This book by Rachel Hollis has been hyped up to the heavens. Honestly, it was a fun read, but not super insightful or intelligent. It you’re looking for a fluffy, feel-good read, this would be it. But if you’re looking for substance and truth, this is not the book for you. The whole book is essentially a “girl power pep talk” with a little bit of Jesus thrown into the mix. We can give people all the self-help and pep talks we can think of but if we don’t give them the gospel, then we have done them a disservice. (For more on this, check out Phylicia Masonheimer’s highlight “GIRL TALK” on Instagram.)
In 2018 I did Hannah Brencher’s Year of the Book course. (See my resources page for links.) In that course, perhaps one of the things that struck me the most was when Hannah was speaking about reading fiction purely for enjoyment. She reminded us that sometimes we just need to stop the self-editing and just get lost in a story. The Clockmaker’s Daughter was the first fiction book I had read in probably a year. Learning and knowledge in reading non-fiction books is a good thing, but sometimes you can learn just as much, or more, from fiction. I thoroughly enjoyed this book. Kate Morton has a way of weaving so many stories together without making the reader confused. I highly recommend this newest book by Kate Morton to anyone who loves romance and a good mystery.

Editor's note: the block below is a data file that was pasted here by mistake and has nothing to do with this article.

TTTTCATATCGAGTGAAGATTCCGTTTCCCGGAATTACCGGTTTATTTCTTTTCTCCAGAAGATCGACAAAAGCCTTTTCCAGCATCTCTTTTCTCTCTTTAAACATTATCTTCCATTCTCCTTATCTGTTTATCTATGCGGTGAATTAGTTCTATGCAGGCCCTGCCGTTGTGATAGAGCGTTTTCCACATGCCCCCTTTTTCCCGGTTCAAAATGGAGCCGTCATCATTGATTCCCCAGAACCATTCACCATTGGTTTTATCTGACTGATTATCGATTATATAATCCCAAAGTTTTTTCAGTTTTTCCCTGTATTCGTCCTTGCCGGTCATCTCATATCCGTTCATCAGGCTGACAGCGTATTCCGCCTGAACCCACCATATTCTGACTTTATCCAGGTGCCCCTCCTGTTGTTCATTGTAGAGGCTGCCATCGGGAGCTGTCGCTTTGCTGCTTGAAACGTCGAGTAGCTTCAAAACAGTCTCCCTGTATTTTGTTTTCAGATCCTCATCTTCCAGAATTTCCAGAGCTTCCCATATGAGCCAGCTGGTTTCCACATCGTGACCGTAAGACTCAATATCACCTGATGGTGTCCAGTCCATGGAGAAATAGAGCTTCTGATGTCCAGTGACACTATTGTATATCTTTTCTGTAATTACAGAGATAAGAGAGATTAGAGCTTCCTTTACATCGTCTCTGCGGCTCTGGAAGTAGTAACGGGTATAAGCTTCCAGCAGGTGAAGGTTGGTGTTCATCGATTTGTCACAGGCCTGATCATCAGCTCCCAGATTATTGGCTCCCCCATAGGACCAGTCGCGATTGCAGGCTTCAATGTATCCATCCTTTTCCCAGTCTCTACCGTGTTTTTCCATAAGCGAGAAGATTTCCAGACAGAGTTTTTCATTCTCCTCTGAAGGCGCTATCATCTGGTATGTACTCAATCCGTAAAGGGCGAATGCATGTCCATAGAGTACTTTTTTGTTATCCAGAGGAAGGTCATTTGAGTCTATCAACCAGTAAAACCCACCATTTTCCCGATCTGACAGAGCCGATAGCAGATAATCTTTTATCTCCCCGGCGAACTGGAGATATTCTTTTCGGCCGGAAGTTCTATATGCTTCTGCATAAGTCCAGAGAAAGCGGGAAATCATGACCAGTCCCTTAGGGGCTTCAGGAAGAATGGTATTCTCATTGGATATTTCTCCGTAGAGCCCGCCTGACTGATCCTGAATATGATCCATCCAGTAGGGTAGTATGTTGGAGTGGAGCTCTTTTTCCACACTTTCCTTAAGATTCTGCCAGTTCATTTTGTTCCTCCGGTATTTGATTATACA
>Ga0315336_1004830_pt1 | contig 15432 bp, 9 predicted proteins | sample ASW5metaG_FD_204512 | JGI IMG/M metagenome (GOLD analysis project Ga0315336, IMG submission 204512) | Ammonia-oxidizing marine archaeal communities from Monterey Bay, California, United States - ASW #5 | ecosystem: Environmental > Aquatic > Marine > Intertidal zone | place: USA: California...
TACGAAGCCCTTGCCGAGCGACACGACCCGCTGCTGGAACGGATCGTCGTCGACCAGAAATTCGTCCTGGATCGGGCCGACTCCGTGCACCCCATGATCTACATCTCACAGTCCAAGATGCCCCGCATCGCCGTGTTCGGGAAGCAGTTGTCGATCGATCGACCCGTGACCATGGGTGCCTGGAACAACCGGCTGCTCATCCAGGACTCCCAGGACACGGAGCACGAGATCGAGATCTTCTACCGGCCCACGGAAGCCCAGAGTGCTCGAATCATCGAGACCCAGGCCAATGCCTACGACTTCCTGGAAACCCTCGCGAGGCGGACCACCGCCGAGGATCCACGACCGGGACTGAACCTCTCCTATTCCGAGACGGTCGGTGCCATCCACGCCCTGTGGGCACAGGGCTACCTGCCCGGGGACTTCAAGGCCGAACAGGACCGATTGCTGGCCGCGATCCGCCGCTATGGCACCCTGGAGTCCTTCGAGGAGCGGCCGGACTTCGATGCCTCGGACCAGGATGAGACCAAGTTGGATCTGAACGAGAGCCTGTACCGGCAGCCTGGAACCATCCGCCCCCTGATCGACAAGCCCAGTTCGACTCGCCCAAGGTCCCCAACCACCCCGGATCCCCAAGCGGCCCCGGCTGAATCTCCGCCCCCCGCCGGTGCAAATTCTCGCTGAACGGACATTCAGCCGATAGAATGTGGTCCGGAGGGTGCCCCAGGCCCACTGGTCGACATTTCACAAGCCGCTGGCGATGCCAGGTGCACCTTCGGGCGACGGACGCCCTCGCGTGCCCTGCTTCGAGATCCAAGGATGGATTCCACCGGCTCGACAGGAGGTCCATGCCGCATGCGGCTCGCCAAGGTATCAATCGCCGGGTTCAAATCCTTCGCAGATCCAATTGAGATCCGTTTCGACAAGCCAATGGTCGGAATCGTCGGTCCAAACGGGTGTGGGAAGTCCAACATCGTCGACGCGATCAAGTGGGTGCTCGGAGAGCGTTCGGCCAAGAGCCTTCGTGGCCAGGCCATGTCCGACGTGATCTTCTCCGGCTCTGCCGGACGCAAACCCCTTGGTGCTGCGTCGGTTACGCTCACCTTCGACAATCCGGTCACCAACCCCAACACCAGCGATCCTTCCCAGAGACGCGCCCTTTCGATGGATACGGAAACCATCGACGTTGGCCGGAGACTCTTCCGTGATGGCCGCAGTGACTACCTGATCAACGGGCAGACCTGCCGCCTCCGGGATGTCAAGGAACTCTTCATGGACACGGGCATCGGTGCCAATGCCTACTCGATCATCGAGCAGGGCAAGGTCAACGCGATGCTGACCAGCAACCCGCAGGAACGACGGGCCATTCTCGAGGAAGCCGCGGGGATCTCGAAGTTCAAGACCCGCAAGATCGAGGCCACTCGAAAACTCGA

This book was a repeat read for me. I had read it years ago, but Kate Morton’s writing has always stuck with me, so I took the opportunity over the Christmas holidays to travel back to Riverton. As Morton always does, she creates a thrilling story of love, mystery, and tragedy. A lesson hidden into this book is that the lies we tell, even seemingly small lies, can have far greater consequences that we can ever imagine.
13 books for 2018. Not even close to what I used to read in a year, but there is significantly more non-fiction in this list than in previous years, and I’m pretty pleased about that. For 2019 I have a soft goal of 60 books, and hopefully that will be a good mix of fiction and non-fiction.
I would love to know what books you have been loving, so please comment below with some of your current and favourite reads. Suggestions for my list are always welcome too!